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I remember hearing stories of the tall beasts. They would cover their bodies with different fabrics, were about fifty times our size, and would show up at dawn with the grim reaper as a friend. I've always wondered if the stories were true. If the place called Earth was real, and if the tall beasts were really that horrible. My nana used to say that they had ginormous machinery, with teeth and claws that would destroy a whole forest in a matter of hours. The birds were the firsts ones to leave. They would start singing a sad ballad—one of those with a string orchestra, deep notes, and sense a melancholy filling the air. Then, you could hear the first cry of the trees. Their cry would resonate through every creature's body. It would echo for days after the trees had fallen. It was the sound of loss. Little by little, a whole forest would start to fall, and suddenly you could smell decay. You would see a grey cloud cover the sky, and dark snow would begin to fall. The snow would stain everything on its past, and by nightfall, everything was silent.

Nana says that we came from Earth hundreds of years ago. The tall beasts are our descendants. We all used to live in a giant forest, all creatures, even goblins, and trolls. But now, only a few of us get to go back home. Only a few of us get selected to go fight a battle that is already lost. The ones that stay behind just fly around, spreading joy and happiness to all.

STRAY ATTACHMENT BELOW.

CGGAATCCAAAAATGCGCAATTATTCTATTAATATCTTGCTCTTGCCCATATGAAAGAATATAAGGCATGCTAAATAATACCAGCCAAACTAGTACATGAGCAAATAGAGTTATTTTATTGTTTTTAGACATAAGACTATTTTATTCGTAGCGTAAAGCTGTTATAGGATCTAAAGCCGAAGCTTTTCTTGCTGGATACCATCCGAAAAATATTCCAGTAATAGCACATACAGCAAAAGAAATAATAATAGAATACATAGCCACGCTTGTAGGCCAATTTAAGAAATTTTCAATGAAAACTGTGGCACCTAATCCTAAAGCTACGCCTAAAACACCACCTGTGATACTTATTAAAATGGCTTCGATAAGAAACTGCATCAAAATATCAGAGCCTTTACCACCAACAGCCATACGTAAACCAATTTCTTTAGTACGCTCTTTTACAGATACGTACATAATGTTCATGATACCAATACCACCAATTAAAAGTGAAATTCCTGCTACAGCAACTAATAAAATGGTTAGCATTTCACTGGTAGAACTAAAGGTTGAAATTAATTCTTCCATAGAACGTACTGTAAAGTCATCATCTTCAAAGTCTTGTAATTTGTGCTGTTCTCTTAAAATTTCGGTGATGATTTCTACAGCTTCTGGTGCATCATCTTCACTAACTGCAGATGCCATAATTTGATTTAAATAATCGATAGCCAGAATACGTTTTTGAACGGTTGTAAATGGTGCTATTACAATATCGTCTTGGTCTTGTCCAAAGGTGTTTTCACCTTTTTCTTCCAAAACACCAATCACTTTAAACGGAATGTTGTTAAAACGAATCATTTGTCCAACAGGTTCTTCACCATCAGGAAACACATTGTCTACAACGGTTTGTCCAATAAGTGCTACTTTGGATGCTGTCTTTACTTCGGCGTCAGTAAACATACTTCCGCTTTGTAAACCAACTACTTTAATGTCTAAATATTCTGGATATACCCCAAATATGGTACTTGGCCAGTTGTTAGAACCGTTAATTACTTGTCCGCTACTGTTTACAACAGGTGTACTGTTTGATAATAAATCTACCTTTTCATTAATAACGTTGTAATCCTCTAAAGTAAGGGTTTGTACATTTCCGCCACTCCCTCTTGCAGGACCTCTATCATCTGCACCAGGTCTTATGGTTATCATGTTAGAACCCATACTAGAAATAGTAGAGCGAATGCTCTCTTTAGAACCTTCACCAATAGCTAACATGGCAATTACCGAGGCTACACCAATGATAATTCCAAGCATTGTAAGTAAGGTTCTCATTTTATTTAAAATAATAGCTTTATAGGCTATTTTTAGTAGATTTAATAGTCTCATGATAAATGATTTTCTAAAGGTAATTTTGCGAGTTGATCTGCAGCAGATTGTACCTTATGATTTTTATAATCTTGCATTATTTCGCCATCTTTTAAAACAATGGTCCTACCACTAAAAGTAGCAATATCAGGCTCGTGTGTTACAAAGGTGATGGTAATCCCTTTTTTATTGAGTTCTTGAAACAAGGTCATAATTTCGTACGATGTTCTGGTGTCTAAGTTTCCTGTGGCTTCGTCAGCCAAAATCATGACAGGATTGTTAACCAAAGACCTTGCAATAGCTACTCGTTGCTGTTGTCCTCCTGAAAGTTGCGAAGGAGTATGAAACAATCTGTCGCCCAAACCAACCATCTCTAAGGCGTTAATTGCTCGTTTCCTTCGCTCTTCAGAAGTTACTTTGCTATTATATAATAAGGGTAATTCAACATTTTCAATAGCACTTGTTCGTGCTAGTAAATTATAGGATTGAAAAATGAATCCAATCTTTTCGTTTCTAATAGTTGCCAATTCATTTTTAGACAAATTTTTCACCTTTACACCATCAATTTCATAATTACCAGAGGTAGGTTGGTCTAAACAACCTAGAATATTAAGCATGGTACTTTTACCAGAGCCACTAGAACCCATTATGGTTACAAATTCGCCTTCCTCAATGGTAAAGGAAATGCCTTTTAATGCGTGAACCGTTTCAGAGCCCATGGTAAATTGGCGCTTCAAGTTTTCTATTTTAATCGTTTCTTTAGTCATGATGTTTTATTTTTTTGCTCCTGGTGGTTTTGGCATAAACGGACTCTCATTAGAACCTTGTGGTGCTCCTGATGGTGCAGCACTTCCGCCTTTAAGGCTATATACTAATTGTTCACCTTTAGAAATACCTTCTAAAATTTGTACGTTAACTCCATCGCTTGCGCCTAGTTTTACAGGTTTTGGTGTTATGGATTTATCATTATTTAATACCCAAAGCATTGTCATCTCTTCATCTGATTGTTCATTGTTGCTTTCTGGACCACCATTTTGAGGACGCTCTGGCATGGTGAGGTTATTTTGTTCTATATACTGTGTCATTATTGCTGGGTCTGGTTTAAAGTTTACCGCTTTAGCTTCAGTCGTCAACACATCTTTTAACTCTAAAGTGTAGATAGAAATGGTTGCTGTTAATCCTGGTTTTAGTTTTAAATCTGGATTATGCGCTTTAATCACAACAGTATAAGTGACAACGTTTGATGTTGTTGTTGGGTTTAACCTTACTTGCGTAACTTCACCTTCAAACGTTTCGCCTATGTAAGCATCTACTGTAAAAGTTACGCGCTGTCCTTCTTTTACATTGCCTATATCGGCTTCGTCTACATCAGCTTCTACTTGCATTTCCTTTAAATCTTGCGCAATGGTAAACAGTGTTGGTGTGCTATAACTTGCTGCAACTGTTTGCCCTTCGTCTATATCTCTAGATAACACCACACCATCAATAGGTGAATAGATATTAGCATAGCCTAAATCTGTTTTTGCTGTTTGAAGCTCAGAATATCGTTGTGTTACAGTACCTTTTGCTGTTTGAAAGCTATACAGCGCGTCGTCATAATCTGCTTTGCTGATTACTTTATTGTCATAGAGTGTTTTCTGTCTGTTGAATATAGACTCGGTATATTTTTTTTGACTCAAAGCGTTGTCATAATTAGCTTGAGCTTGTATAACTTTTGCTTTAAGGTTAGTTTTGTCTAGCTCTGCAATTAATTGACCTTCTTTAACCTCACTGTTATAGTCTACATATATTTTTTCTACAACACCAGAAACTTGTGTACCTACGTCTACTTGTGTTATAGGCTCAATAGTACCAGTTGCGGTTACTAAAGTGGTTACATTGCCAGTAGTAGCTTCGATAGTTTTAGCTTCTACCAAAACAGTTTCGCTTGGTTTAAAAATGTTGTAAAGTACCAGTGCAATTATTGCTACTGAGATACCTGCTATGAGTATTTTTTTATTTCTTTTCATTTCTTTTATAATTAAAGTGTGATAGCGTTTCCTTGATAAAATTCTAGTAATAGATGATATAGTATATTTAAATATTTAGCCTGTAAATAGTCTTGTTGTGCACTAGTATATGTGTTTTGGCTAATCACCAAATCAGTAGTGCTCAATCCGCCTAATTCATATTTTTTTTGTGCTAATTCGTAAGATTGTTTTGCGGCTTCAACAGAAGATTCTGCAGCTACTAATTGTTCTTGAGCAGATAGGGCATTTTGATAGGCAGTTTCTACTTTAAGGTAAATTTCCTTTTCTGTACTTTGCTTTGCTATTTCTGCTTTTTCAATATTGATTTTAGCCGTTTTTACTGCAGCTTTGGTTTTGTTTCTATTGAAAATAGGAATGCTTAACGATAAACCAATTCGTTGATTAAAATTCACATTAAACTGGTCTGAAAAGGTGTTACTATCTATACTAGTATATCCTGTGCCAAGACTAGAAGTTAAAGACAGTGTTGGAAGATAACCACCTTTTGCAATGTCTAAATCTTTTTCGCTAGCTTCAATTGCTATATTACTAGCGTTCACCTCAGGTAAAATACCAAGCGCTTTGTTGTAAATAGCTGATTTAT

The stories say you get selected by a light. They never specify the color or if it radiates heat or cold. I've always pictured it as warm orange light. A sunset orange that gives you a sense of reassurance that you will only be gone for a few hours. A sunset orange that smells like lemonade being freshly made in the summer or sipping hot cocoa on a cold winter night. A sunset orange that brings comfort to your soul. Nana says I think too much like them, like the giants. I've always been intrigued by them. What happened to them? Why must they destroy their own home? Our home is much like theirs, or at least like the forests the stories talk about. Our home is green, and blue and yellow and purple, black and white, and all the colors in between. Our home is magic. When we fly, we sprinkle magic everywhere we go. We bring joy; the giants even have stories about us. They say that every time a child laughs, one of us is born. Nana says the giants come up with weird stories to understand us. I say we all create our own little stories, our own definitions to understand each other.

As I lay down on a leaf to take a nap, I can't help but smell fresh lemonade as I doze off.